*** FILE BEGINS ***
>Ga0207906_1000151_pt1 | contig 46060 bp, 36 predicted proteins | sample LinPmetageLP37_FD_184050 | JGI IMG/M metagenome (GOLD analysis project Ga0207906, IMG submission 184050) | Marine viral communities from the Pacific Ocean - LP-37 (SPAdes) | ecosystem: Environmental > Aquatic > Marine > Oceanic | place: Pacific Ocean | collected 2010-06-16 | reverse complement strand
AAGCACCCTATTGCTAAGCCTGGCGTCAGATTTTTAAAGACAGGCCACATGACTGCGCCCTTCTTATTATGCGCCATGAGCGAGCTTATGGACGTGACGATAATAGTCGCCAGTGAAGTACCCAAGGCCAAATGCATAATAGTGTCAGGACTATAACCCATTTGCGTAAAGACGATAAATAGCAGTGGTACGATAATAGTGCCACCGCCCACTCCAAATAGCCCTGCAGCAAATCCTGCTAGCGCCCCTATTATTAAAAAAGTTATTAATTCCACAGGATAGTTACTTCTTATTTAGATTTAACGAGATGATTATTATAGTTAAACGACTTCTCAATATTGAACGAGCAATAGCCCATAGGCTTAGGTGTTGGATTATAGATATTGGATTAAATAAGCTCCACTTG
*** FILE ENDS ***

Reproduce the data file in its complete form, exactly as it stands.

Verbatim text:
>Ga0207906_1000151_pt1 | contig 46060 bp, 36 predicted proteins | sample LinPmetageLP37_FD_184050 | JGI IMG/M metagenome (GOLD analysis project Ga0207906, IMG submission 184050) | Marine viral communities from the Pacific Ocean - LP-37 (SPAdes) | ecosystem: Environmental > Aquatic > Marine > Oceanic | place: Pacific Ocean | collected 2010-06-16 | reverse complement strand
AAGCACCCTATTGCTAAGCCTGGCGTCAGATTTTTAAAGACAGGCCACATGACTGCGCCCTTCTTATTATGCGCCATGAGCGAGCTTATGGACGTGACGATAATAGTCGCCAGTGAAGTACCCAAGGCCAAATGCATAATAGTGTCAGGACTATAACCCATTTGCGTAAAGACGATAAATAGCAGTGGTACGATAATAGTGCCACCGCCCACTCCAAATAGCCCTGCAGCAAATCCTGCTAGCGCCCCTATTATTAAAAAAGTTATTAATTCCACAGGATAGTTACTTCTTATTTAGATTTAACGAGATGATTATTATAGTTAAACGACTTCTCAATATTGAACGAGCAATAGCCCATAGGCTTAGGTGTTGGATTATAGATATTGGATTAAATAAGCTCCACTTG